Like TBI, COVID May Affect the Brain Long-Term. But Why?

March 31, 2021Blog

As is true for so many of us, what researcher Julius Fridriksson thought he’d be doing in 2020 didn’t exactly happen. He started the year as principal investigator on a large study investigating effects of aging on the brain and possibilities for predicting early cognitive decline. Three months into the study, after the COVID-19 pandemic … Read More

Coronavirus: Speech Language Pathologists Playing Key Frontline Role

August 31, 2020Blog

Speech language pathologists are providing essential rehabilitation services to patients recovering from serious cases of coronavirus disease 2019 (COVID-19). Many seriously ill COVID-19 patients are placed on ventilators due to acute respiratory distress syndrome. Speech language pathologists provide rehabilitation services for damage caused by mechanical ventilation, which includes injury to vocal cords from breathing tubes … Read More

Helping Our Clients Parse Speech Through Masks During COVID-19

July 30, 2020Blog

Today, the world is a strange place. The COVID-19 pandemic has likely changed the way you work with clients, particularly as you glove up and use protective face masks. And, as clinicians well know, patients with a diagnosis of stroke, brain injury, or hearing loss already have communication difficulties. Now they face the additional challenge … Read More

Children May Be Afraid of Masks. Here’s How to Help.

April 16, 2020Blog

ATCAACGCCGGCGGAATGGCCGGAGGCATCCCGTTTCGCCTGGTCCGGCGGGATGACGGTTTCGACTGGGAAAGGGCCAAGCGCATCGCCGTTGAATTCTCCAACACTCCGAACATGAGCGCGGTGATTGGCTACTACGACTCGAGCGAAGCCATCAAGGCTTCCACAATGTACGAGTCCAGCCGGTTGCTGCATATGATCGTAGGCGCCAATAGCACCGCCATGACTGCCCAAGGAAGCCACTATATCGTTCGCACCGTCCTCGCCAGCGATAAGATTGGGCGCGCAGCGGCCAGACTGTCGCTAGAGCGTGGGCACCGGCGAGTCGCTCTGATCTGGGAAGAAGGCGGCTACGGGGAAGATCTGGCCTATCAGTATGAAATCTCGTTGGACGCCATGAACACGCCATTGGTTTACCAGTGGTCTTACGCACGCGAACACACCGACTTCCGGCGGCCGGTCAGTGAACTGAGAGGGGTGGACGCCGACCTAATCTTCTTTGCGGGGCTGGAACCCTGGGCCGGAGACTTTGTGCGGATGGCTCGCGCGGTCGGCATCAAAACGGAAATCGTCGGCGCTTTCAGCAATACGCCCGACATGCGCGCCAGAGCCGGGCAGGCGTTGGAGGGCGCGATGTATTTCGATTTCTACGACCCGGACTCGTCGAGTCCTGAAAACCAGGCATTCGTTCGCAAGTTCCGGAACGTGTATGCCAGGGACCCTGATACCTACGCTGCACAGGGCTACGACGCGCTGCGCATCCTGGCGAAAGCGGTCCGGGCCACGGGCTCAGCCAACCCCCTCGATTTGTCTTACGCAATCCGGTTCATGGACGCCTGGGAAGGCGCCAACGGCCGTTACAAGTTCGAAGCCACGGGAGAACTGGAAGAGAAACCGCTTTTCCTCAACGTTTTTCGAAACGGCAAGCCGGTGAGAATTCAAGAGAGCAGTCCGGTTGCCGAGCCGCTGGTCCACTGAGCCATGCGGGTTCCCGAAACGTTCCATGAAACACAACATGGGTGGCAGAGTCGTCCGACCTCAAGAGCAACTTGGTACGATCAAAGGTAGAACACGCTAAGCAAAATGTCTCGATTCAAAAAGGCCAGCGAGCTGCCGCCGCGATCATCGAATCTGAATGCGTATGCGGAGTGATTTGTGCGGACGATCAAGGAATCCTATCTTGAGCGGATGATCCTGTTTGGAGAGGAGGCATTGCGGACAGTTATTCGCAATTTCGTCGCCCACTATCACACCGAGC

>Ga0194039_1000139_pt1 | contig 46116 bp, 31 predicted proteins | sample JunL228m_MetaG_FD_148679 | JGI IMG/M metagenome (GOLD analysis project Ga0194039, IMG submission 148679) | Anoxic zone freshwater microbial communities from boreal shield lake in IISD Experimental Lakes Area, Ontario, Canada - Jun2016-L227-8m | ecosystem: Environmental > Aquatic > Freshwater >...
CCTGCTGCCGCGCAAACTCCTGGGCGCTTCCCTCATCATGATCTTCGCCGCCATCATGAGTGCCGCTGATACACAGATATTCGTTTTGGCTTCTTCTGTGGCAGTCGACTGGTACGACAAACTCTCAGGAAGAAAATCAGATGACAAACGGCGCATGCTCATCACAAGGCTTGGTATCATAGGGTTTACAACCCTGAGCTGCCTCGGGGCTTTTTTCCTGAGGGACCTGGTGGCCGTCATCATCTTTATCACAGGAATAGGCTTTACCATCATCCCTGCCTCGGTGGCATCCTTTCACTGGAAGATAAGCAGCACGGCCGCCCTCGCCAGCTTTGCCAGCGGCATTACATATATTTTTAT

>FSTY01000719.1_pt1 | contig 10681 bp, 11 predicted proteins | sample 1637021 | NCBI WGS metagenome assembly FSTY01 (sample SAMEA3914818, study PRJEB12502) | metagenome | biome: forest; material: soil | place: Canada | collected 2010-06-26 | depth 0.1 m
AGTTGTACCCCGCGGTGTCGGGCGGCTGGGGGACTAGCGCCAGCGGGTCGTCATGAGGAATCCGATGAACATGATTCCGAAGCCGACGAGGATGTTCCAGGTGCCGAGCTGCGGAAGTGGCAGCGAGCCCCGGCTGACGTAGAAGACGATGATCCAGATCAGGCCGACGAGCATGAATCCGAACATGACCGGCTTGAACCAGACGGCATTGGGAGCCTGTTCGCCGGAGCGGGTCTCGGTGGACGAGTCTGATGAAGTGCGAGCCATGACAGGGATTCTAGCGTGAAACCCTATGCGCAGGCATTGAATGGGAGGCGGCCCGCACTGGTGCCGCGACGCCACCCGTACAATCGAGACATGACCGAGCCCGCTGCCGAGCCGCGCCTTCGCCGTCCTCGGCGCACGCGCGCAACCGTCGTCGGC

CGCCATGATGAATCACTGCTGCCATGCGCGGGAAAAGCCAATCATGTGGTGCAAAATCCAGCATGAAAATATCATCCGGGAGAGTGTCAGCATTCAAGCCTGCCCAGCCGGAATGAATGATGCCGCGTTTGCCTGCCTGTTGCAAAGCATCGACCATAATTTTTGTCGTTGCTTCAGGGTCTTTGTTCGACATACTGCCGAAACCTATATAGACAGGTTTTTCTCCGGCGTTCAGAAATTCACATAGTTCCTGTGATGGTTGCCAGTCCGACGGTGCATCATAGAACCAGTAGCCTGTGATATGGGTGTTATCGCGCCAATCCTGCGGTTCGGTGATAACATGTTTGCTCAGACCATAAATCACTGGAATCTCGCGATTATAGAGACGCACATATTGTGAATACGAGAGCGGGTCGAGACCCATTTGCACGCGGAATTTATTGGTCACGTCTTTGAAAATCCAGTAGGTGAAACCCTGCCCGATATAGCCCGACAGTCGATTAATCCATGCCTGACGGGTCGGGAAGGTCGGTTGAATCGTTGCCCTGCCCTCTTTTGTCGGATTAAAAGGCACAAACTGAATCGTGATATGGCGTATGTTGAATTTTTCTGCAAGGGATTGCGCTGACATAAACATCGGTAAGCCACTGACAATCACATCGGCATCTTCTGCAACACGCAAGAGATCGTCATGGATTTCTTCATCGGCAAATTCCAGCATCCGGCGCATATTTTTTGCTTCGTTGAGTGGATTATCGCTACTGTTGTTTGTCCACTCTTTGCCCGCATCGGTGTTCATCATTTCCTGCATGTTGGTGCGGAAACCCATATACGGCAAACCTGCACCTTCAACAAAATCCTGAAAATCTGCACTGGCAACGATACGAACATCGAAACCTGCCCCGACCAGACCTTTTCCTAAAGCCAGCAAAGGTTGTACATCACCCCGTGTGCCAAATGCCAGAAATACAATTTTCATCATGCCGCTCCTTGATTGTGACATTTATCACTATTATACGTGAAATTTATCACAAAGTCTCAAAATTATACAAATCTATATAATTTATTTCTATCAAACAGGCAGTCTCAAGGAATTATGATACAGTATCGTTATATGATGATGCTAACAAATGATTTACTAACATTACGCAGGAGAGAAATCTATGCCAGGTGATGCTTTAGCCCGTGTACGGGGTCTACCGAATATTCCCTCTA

When you go out these days, if you must go out in this time of coronavirus, you see more and more masks — homemade fabric masks, surgical masks of all varieties, and the occasional high-tech mask that seems to have wandered out of a scuba sequence or a space movie. But for some children, even … Read More

Do you know the early warning signs of communication disorders?

December 29, 2018Blog

Would you know how to identify a potential communication disorder in your child? If you’re like many parents, the answer may be “no.” Communication disorders, which are characterized by difficulty speaking or hearing, are common in children. In fact, roughly 8-9 percent of young children suffer from a speech disorder, and hearing loss affects 2 … Read More

More than a Picky Eater: How to Really Know?

December 29, 2018Blog

The struggles of a parent during mealtime with a picky eater can range from bad to worse. It often begins with the ever-present protest of “No!” then ends with screaming, tantrums and food flying across the room. The question remains: is the food refusal normal of a picky eater or could the signs be more … Read More

Sensory and Sensory Processing Disorder

December 29, 2018Blog

1. What is sensory processing (or sensory integration)? A basic explanation of “sensory processing” (also referred to as “sensory integration”) is this — the brain’s ability to organize sensory information coming from all parts of the body in order to be able to use it. The human body takes in sensory input from several different … Read More

My Baby Can Play: How Productive Play Promotes Literacy

December 29, 2018Blog

If you pay attention to the current toys, television shows, and materials for children like Your Baby Can Read! you should notice a cultural shift to the promotion of literacy, especially early literacy skills. From older shows such as Sesame Street and Between the Lions to newer shows such as WordGirl, WordWorld, and Super Why! we see the push for phonological awareness skills and reading … Read More

Apraxia: To Diagnose or Not? When? Who?

December 29, 2018Blog

Unfortunately, apraxia of speech is over diagnosed by many speech pathologists. Majority of children at our practice that come in with this diagnosis from early intervention are not truly apraxic. This diagnosis should not be given very early on and only given by a seasoned speech pathologist that has expertise in apraxia and understands the … Read More